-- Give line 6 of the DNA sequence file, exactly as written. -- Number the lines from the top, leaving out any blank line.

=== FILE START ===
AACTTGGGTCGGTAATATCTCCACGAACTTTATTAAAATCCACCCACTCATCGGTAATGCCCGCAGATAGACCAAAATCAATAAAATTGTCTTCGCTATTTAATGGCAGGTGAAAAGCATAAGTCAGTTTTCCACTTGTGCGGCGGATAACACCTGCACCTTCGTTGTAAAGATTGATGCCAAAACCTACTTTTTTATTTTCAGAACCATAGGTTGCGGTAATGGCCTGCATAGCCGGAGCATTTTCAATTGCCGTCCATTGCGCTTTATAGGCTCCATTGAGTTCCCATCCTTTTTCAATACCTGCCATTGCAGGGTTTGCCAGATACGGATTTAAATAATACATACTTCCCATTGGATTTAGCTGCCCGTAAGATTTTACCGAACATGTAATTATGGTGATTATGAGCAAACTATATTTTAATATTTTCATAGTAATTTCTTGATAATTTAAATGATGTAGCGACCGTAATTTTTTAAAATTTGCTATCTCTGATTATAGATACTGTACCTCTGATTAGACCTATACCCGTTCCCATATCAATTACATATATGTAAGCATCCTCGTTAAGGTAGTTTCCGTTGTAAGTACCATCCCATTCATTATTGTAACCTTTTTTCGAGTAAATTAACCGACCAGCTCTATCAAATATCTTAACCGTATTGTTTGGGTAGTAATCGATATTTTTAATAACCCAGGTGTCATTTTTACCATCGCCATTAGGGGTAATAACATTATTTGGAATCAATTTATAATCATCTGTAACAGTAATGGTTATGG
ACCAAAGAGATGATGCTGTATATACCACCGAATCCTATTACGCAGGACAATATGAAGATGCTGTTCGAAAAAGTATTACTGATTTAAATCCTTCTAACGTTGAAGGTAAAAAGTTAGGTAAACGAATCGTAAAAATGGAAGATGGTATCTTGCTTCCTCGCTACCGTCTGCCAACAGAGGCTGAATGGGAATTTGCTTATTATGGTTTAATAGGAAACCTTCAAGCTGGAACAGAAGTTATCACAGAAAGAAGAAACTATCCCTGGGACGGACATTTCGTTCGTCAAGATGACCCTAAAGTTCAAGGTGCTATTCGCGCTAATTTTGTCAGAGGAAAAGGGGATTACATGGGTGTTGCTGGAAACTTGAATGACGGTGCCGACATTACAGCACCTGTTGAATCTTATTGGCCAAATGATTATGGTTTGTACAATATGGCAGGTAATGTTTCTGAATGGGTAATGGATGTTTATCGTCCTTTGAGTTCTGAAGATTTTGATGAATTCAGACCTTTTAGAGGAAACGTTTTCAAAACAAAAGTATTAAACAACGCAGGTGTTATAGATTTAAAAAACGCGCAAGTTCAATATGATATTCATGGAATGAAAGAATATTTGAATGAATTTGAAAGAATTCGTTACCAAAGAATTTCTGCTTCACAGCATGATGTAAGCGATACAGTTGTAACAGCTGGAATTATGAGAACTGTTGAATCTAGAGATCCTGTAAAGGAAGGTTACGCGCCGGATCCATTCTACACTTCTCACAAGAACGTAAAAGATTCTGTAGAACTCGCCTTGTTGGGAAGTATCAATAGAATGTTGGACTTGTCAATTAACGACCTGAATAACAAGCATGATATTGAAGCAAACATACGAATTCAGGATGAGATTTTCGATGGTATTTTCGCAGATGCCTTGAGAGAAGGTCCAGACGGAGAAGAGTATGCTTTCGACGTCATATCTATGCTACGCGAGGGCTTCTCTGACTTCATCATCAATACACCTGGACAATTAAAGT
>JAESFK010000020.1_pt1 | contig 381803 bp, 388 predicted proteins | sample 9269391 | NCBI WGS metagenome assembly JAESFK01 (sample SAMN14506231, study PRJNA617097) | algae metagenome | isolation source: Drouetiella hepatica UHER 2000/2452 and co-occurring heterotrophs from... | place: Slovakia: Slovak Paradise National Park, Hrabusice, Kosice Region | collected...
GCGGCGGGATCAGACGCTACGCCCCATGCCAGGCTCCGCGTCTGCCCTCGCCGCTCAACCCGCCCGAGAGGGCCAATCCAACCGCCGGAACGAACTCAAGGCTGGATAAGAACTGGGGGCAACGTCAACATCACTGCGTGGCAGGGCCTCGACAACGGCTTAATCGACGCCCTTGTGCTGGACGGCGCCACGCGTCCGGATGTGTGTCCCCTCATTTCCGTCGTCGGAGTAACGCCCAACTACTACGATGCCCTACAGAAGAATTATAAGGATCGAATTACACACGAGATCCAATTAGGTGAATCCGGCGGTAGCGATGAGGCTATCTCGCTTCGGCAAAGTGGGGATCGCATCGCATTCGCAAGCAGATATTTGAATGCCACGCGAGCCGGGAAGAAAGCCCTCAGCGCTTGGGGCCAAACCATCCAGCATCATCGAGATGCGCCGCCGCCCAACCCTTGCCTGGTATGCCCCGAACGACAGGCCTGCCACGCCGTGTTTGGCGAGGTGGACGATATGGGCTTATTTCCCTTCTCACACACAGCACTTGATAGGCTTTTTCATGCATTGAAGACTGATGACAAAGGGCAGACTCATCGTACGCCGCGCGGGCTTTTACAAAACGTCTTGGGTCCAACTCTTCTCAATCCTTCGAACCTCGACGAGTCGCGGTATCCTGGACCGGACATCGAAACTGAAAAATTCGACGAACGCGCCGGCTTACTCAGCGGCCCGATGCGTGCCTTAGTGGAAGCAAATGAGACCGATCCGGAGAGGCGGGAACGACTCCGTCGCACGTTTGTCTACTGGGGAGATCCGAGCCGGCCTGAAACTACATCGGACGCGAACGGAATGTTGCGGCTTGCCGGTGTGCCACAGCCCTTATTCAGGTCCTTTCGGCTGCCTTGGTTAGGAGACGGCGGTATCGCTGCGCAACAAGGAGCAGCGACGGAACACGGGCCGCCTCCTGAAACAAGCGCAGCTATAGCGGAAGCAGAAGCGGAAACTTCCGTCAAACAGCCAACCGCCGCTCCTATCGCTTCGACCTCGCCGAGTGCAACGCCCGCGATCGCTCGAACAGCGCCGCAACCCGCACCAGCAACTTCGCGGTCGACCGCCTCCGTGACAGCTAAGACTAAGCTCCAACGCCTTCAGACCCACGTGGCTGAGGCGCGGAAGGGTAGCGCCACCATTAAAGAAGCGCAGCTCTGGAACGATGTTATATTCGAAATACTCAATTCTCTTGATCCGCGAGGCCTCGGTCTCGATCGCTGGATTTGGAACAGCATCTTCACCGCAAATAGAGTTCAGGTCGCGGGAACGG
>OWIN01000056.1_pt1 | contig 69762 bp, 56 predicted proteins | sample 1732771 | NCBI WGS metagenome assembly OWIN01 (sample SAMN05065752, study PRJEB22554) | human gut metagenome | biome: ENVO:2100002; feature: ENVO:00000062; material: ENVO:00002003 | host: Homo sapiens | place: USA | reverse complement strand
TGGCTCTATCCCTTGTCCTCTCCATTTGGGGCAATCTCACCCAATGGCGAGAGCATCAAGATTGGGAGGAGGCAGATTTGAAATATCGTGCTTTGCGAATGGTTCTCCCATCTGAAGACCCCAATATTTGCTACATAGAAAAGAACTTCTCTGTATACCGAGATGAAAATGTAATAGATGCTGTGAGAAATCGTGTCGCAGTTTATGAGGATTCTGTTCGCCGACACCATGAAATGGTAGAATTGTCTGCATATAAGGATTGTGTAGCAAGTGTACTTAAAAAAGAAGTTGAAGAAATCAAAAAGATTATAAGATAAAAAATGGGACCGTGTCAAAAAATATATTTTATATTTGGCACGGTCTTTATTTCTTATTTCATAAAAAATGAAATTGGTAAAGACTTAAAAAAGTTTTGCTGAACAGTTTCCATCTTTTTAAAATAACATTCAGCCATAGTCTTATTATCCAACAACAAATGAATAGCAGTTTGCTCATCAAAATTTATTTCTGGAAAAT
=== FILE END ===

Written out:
TGGCTCTATCCCTTGTCCTCTCCATTTGGGGCAATCTCACCCAATGGCGAGAGCATCAAGATTGGGAGGAGGCAGATTTGAAATATCGTGCTTTGCGAATGGTTCTCCCATCTGAAGACCCCAATATTTGCTACATAGAAAAGAACTTCTCTGTATACCGAGATGAAAATGTAATAGATGCTGTGAGAAATCGTGTCGCAGTTTATGAGGATTCTGTTCGCCGACACCATGAAATGGTAGAATTGTCTGCATATAAGGATTGTGTAGCAAGTGTACTTAAAAAAGAAGTTGAAGAAATCAAAAAGATTATAAGATAAAAAATGGGACCGTGTCAAAAAATATATTTTATATTTGGCACGGTCTTTATTTCTTATTTCATAAAAAATGAAATTGGTAAAGACTTAAAAAAGTTTTGCTGAACAGTTTCCATCTTTTTAAAATAACATTCAGCCATAGTCTTATTATCCAACAACAAATGAATAGCAGTTTGCTCATCAAAATTTATTTCTGGAAAAT